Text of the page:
Teal and Memory Efficiency

As I can understand, in stateful contracts state is represented with key-value pairs and for storing a variable, the name of that variable would be the “key” and the pair would be stored in the state. This official example from developer docs shows this:

int 0
byte "MyLocalKey"
int 50
app_local_put 

This is really an inefficient method. With this method the name of variables will be stored in the state too. In a map data structure always a copy of keys need to be stored in the memory. For example, if the map data structure is implemented using a hash table, the keys need to be stored to be able to detect hash collisions.

The point is, Algorand’s VM should have a random access memory like all other conventional machines (besides its stack). The data should be stored and loaded using addresses and the mapping between names of variables and their address can be done in compiler/assembler using symbol tables. There is no need for storing names in the memory.

In other words, state data in a contract should be represented by an array and not a map (key-value pair). and programmer will be responsible for remembering the index of his variables. (actually compiler will do this). The code would be something like this:

define my_var
int 0 
int my_var    //assembler will replace my_var with its index/address
int 50
app_local_put

@aybehrouz,

While I can’t argue that it would be more efficient from runtime perspective, I do recognize that there are few advantages as well -

  • TEAL code is cleaner and less ambiguous ( at least in my view )
  • The extra cost of storing maps compared to arrays is (hopefully!) not an issue.
  • Most applications have low number of keys.
  • programmer can still use indices as the key ( i.e. 0, 1, 2, 3 … ), and low-level optimization could serialize that as an array instead of a map.
  • The runtime gains between looking into array vs. accessing a map are by order of few magnitudes smaller than (for example) reading the account data from disk. So, even if all the algorand TEAL scripts would get modified to be implemented as you’ve suggested, the performance gains would not be measurable on any “real” deployed network.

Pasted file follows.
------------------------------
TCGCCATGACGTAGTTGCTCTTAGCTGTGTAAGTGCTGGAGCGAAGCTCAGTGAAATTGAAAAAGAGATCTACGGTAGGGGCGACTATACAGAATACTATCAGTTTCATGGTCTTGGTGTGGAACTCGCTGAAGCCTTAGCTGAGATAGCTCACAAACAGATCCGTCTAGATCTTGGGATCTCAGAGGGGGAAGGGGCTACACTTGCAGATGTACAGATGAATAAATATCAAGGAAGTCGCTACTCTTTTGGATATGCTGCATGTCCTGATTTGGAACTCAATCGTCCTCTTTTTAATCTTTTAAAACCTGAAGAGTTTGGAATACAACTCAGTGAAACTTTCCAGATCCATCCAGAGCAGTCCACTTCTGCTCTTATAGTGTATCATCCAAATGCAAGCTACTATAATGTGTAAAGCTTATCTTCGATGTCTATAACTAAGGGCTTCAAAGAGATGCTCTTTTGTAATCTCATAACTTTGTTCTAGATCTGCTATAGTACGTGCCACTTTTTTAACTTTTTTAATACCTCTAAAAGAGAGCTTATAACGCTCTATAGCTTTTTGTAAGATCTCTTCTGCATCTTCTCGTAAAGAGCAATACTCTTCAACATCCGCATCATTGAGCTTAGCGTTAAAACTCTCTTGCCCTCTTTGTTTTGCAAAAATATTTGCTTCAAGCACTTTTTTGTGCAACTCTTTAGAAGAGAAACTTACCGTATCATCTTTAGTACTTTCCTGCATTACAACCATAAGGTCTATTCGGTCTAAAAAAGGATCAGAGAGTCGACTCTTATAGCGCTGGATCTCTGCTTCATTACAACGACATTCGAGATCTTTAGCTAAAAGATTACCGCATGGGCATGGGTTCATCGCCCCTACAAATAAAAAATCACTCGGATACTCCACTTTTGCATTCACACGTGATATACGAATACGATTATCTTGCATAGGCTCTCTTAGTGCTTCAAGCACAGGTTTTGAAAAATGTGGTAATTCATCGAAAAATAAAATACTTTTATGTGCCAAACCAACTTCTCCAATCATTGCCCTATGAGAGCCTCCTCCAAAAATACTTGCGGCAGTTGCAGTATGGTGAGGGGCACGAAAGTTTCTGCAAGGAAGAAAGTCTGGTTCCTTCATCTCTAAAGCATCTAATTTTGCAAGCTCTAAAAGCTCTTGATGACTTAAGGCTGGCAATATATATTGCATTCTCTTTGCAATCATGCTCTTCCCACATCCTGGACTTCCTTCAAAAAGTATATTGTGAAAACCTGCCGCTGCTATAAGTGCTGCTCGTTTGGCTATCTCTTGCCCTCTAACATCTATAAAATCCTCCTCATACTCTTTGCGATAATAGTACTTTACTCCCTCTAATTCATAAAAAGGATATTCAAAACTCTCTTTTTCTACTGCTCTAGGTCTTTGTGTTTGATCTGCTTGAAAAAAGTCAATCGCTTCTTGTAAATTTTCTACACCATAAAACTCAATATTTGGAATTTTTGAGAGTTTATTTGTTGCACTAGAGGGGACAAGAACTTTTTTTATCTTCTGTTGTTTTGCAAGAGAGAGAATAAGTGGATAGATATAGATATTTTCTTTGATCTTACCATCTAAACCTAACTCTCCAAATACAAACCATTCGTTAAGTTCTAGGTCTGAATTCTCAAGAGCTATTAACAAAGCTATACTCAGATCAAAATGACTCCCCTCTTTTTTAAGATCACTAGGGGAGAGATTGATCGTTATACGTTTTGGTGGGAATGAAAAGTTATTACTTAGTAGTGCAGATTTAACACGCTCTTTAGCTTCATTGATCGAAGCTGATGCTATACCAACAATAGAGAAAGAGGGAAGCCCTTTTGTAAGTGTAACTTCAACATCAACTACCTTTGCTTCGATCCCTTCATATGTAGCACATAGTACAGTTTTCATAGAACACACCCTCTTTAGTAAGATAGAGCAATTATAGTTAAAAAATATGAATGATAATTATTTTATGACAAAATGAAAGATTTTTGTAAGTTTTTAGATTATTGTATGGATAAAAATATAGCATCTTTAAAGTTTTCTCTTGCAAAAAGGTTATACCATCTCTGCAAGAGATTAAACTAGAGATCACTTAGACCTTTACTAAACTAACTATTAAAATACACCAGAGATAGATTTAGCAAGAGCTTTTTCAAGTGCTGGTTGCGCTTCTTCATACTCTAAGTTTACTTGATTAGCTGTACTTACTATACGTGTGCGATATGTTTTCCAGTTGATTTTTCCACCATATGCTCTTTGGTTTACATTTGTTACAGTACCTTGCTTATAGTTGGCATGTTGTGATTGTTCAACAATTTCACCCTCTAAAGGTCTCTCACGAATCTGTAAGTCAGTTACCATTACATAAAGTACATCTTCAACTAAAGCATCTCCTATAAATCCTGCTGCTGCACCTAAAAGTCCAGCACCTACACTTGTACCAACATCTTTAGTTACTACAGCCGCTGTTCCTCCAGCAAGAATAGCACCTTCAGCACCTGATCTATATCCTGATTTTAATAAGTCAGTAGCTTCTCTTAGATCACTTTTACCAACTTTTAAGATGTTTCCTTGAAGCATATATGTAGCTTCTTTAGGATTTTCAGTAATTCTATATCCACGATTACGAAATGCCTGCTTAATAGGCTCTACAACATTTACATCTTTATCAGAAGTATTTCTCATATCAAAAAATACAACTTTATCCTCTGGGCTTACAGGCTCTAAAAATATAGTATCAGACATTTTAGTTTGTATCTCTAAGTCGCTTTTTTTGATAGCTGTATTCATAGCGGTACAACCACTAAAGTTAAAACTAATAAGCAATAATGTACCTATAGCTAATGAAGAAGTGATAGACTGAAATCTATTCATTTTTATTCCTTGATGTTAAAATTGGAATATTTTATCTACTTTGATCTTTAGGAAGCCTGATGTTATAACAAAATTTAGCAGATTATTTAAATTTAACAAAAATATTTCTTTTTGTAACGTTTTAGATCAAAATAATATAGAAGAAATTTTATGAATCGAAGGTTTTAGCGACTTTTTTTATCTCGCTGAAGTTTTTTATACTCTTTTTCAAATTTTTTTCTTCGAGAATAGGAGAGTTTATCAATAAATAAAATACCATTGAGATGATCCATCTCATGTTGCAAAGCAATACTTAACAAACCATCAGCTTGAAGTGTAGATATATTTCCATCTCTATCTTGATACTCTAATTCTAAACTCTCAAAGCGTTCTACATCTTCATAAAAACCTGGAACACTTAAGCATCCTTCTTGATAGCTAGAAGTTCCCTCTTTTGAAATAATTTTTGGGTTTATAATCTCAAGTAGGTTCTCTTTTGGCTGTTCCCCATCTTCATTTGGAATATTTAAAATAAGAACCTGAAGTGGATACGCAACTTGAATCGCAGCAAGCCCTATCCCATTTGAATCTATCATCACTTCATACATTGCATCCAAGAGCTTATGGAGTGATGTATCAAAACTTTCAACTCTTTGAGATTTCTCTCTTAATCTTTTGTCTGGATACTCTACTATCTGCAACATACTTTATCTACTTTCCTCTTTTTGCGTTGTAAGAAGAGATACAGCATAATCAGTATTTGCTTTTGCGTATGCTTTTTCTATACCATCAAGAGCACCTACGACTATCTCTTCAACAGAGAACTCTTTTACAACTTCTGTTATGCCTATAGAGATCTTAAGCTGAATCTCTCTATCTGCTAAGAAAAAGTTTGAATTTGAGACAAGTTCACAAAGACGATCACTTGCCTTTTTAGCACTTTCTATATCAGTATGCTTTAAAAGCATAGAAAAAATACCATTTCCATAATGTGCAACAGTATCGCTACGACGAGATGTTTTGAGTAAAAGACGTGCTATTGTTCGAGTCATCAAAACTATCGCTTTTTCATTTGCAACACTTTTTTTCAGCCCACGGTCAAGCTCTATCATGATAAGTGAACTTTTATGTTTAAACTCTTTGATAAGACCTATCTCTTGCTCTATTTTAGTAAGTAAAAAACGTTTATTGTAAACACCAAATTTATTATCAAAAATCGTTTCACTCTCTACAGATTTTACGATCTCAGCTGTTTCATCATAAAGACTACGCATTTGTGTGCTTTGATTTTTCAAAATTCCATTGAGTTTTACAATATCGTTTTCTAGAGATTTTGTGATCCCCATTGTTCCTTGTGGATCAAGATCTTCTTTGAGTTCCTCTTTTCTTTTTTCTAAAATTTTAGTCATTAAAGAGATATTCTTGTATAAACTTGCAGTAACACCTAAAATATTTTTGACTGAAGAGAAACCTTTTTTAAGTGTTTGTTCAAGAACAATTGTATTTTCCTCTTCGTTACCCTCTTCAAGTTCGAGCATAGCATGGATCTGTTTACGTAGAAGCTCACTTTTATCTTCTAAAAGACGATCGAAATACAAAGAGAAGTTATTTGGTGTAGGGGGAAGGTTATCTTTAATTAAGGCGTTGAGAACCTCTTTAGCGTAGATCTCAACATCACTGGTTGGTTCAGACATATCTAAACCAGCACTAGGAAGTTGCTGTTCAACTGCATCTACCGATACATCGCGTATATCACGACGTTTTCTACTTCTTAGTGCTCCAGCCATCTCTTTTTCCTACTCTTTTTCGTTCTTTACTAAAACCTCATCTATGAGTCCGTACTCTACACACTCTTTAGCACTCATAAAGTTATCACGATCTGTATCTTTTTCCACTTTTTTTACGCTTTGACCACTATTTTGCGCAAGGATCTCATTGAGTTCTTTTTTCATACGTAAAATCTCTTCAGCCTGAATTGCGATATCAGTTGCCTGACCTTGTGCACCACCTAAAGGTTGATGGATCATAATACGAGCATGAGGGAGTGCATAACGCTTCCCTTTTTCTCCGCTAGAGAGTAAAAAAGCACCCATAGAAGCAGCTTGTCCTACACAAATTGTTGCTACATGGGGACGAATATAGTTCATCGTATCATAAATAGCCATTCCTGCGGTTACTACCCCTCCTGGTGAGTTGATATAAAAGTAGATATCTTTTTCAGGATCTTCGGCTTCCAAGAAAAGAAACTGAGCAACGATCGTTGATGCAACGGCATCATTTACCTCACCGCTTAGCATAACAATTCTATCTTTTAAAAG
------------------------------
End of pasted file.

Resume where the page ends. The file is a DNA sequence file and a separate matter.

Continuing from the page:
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Thank you for your answer

In terms of runtime gains, using arrays will decrease the execution time of TEAL scripts for sure. (just compare the cost of a map lookup to other TEAL opcodes) but I don’t know how much of block processing time is devoted to execution of TEAL scripts. If other operations (like retrieving users data) are much more time consuming, then you are right and the runtime gains won’t be considerable.

But my problem with this design is not runtime, it’s memory usage… As I mentioned before a map always needs to store its keys. usually the implantation of a map is something like this:

h = hash(key)
if data[h].key == key
	return data[h].value
else
// resolve the collision

So in a map if we don’t store the keys we can not detect and resolve collisions of the hash function. and by using a map in TEAL, we are actually storing the variable names in the state storage. state storage really is a critical resource and its not wise to waste it by storing some arbitrary variable names a programmer has chosen for readability of his code…

@aybehrouz,

I’m not sure if you concern here is about memory or storage, as these presents different challenges.

In terms of memory ( RAM ) consumption, you’re correct that loading the entire set of keys into memory is inefficient; however, the account along with it’s application data is being loaded from disk on every evaluation, so I don’t think the memory is the issue here.

As for the disk persistence, I agree that storing large amount of data ( as in key names ) is a complete waste of storage space and should be discouraged. I personally hold the opinion that the cost function should be such that would encourage developers of picking a suitable naming scheme.

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